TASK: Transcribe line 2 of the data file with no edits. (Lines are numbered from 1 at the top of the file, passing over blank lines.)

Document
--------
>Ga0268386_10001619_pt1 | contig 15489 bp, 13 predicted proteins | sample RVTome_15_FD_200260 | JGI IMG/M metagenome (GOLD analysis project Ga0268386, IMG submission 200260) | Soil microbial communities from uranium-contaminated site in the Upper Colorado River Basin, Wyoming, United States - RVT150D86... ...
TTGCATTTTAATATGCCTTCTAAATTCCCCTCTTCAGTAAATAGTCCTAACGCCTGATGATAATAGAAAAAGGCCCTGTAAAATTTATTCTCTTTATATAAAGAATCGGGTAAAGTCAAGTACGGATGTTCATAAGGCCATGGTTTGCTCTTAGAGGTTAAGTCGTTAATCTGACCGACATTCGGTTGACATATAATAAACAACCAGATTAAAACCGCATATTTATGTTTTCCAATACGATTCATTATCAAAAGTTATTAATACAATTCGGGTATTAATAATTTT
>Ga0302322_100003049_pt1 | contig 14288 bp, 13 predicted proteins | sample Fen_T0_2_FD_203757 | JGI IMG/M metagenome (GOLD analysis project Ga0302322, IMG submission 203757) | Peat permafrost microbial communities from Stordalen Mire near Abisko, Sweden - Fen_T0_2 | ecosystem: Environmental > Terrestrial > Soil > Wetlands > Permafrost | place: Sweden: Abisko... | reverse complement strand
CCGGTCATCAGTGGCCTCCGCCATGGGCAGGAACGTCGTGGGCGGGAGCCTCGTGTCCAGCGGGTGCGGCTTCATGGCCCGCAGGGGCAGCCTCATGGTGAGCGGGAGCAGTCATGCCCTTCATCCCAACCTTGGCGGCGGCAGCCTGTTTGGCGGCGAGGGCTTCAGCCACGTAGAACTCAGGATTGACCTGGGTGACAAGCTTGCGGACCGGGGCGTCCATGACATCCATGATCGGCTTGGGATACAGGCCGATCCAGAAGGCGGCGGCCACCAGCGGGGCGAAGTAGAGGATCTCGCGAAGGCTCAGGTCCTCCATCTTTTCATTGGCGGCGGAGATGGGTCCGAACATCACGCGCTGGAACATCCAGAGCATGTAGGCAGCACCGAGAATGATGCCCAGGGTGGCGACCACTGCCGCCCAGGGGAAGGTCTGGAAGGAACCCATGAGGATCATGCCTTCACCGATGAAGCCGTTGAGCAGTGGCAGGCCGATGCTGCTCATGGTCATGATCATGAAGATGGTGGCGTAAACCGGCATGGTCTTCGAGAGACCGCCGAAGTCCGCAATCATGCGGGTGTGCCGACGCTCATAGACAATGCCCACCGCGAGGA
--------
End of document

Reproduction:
TTGCATTTTAATATGCCTTCTAAATTCCCCTCTTCAGTAAATAGTCCTAACGCCTGATGATAATAGAAAAAGGCCCTGTAAAATTTATTCTCTTTATATAAAGAATCGGGTAAAGTCAAGTACGGATGTTCATAAGGCCATGGTTTGCTCTTAGAGGTTAAGTCGTTAATCTGACCGACATTCGGTTGACATATAATAAACAACCAGATTAAAACCGCATATTTATGTTTTCCAATACGATTCATTATCAAAAGTTATTAATACAATTCGGGTATTAATAATTTT